What makes Armstrong's All Natural "artisanal"?

Our waxes are artisanal in the sense that they are made in the old world tradition with simple, natural ingredients, one batch at a time, hand poured and made-to-order. We put as much craft as we do science into our products because we care about the process, not just the finished product. We are passionate about bringing back not only U.S. manufacturing, but the old way of doing things, before the explosion of globalized commerce which led to the cheapening and corner cutting of craft and manufacturing.


Does Armstrong's All Natural use silicone or petroleum derivatives?

While most shoe polishes, leather conditioners, and cutting board conditioners on the market today contain synthetic or petroleum based ingredients such as silicone, naptha, stoddard solvent, mineral spirits, or mineral oil, the only solvents Armstrong's All Natural uses are 100% American grown, family farmed purely distilled pine tree gum (sap) turpentine and cold-pressed orange oil derived from the rinds of Florida oranges. There are no petroleum byproducts used in our products.


What makes Armstrong's products "all natural"? What does that even mean?

Our products are made of only a few simple and straightforward ingredients. We never use artificial or synthetic ingredients and we never use ingredients derived from petroleum. We use U.S. grown pine tree sap that is distilled into turpentine, ethically gathered beeswax, organic carnauba wax and common earth mineral pigments for our leather waxes. We use cold-pressed grapeseed oil instead of mineral oil in our Butcher Block Wax.


I've heard turpentine can be toxic. What's the deal with that?

The tapping of pine trees to make turpentine has been around for over a century in the United States and people used to take it internally for all sorts of ailments. Since turpentine has become largely a byproduct through destructive chemical extraction of the paper pulping industry, it no longer is considered as safe as it once was. That version of so-called “turpentine” also doesn’t smell nearly as good as the real stuff! We never source destructively extracted turpentine and always use turpentine distilled the old fashioned way. Even though our turpentine is pure and free of additives, it still is a solvent that should be handled with care.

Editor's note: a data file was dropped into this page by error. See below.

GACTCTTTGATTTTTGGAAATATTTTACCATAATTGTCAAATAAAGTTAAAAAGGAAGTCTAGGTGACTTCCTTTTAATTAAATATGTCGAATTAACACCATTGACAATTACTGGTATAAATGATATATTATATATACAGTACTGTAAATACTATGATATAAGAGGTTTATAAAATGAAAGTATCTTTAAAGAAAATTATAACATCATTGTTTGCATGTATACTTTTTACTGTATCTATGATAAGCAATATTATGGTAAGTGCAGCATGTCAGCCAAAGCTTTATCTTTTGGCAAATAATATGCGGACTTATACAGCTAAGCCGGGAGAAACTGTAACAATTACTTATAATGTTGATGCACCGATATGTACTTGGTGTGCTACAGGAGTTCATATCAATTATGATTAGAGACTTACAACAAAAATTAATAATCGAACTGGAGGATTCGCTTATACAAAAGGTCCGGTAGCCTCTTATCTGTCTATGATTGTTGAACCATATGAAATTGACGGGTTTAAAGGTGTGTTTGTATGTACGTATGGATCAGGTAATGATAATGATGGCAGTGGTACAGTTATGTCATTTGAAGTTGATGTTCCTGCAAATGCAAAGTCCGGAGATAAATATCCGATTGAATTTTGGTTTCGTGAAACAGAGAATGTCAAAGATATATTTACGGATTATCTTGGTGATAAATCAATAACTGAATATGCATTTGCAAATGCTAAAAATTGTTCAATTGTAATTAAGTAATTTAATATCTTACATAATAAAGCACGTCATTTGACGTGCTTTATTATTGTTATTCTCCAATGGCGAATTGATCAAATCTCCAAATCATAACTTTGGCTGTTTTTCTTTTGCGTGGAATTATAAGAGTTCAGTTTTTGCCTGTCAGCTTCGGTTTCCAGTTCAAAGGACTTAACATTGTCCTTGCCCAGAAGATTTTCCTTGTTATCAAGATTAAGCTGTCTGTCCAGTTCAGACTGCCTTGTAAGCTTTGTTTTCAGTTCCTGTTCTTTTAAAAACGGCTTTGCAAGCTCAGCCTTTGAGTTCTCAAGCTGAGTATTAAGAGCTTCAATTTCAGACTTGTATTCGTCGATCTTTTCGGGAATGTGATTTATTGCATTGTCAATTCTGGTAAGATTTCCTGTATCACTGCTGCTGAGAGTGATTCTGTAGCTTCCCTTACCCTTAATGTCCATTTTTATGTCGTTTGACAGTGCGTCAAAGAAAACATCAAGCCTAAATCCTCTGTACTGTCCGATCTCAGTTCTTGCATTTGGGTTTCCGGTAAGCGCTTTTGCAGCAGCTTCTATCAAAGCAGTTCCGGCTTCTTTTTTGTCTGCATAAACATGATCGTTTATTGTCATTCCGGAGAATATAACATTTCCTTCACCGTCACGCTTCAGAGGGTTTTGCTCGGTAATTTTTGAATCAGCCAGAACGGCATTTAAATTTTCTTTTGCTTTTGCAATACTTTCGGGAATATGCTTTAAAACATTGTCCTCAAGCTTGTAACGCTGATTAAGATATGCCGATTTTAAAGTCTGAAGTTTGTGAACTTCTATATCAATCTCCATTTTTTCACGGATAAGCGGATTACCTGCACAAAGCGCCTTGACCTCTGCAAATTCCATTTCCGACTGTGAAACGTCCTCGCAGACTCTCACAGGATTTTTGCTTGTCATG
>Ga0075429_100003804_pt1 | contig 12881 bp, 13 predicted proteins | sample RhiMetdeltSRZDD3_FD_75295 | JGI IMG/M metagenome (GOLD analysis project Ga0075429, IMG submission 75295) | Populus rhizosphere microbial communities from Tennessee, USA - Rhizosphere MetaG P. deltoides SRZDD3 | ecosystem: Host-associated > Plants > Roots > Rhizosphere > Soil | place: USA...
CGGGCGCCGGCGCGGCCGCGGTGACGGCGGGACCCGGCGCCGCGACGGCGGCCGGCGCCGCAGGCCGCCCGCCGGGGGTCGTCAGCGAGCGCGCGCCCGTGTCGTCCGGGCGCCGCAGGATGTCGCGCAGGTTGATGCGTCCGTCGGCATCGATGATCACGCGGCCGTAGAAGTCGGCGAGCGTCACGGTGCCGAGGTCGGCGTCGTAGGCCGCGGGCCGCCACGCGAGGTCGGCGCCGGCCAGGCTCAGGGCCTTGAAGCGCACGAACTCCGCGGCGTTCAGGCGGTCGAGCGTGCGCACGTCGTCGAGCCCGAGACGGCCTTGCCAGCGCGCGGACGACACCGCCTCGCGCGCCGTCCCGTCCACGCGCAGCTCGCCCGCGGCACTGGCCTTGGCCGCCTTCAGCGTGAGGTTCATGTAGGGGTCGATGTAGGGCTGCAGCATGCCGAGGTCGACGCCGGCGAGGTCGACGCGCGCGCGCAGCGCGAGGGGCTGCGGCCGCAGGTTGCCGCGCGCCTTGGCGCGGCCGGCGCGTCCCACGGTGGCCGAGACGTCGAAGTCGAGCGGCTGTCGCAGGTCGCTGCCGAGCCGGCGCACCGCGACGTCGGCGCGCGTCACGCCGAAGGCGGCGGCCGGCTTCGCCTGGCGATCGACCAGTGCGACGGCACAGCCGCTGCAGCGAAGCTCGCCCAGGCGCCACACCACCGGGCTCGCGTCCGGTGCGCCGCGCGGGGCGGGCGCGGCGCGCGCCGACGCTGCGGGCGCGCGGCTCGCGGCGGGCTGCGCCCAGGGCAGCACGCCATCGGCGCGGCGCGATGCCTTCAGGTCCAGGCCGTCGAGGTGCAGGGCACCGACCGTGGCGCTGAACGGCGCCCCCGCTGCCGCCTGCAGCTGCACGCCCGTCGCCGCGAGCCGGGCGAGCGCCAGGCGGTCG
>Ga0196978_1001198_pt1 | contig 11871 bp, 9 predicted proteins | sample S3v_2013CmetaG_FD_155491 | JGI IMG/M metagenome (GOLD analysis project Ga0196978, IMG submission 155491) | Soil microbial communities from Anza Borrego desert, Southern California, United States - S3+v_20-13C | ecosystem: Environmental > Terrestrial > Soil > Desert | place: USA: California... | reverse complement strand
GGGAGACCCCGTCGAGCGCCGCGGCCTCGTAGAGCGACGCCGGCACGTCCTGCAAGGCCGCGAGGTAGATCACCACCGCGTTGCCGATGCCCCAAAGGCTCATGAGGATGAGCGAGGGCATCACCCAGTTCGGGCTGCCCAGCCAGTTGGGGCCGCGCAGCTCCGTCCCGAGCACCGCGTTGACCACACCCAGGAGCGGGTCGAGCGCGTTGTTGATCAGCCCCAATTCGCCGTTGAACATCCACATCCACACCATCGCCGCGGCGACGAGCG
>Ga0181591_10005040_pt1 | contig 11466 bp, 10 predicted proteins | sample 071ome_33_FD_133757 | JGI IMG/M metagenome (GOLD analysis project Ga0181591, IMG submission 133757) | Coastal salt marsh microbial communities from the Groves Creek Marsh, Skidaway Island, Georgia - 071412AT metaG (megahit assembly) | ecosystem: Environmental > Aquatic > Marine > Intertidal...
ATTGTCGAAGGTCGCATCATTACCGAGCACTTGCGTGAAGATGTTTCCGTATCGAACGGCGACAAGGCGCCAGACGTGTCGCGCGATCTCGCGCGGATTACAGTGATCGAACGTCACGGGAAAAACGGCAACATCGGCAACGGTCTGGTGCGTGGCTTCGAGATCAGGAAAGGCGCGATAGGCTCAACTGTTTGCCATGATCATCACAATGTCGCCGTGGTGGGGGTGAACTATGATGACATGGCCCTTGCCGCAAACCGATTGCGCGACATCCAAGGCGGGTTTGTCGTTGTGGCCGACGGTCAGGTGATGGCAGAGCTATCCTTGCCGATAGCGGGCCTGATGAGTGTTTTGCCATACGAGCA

Why use turpentine anyway?

Pure turpentine is used in some of our products because, as a solvent, it does an excellent job cleaning and degreasing leather (especially in boots!) and carrying and distributing the other ingredients into the pores of the leather and then evaporating, leaving only a perfectly distributed thin layer of wax across the surface of the leather. The stuff we use, processed without chemicals, smells pretty splendid as well.


Do the boot and leather waxes really waterproof even though they contain no silicone?

Silicone is a synthetically derived chemical that blocks the pores of leather, leaving it feeling and looking greasy and possibly doing more harm than good to the leather. We do not use silicone in our products! When applied regularly, the waxes in our products create a protective layer on top of the leather, causing water to bead up and roll away. We recommend applying an extra coat if you plan to go out puddle jumping.


What's the difference between the Leather Wax and the Boot Wax?

The main difference is that the leather wax is made of orange oil while the boot wax is made of turpentine. While using leather wax on your shoes or boot wax on your bag is perfectly fine, the products have been specifically formulated to work best as indicated. Like leather, the consistency and hardness between the two products varies. However, some people like the turpentine smell of the boot wax and will use it on everything. Others find the citrus scent of the leather wax preferable, and will shine everything, including their boots, with the leather wax, and have good results. 


What's the difference between Leather Wax and Leather Conditioner?

Our leather wax (and boot wax) is intended to be used to clean, polish, and protect leather, while the leather conditioner is to be used to nourish leather, to bring dry and cracked leather back to life by returning lost nutrients and suppleness to leather. Once you begin regularly using our products, you will start to know when to apply which, but a good rule of thumb is to go with an application of leather conditioner after every second or third application of leather wax or boot wax. 


Should I heat up the Boot Wax or Leather Wax before applying?

While not entirely necessary, some people do like to warm up the wax before and/or after applying it, as it helps the flow of the wax into the leather. Occasionally the leather will develop a thin white coating after applying product. This is just the wax reacting. Simply running a hair dryer over the leather will melt the wax, allowing it to soak into the leather.


I've had some of your product around for awhile and it's starting to look weird. What's up with that?

We could have put some synthetic chemicals into our products to keep them looking artificially perfect for years, but we've decided to keep everything 100% all natural. This means that the products will start to change, as they age. Generally, we've found that this does not affect product performance and we've heard of people still using our product years after purchasing.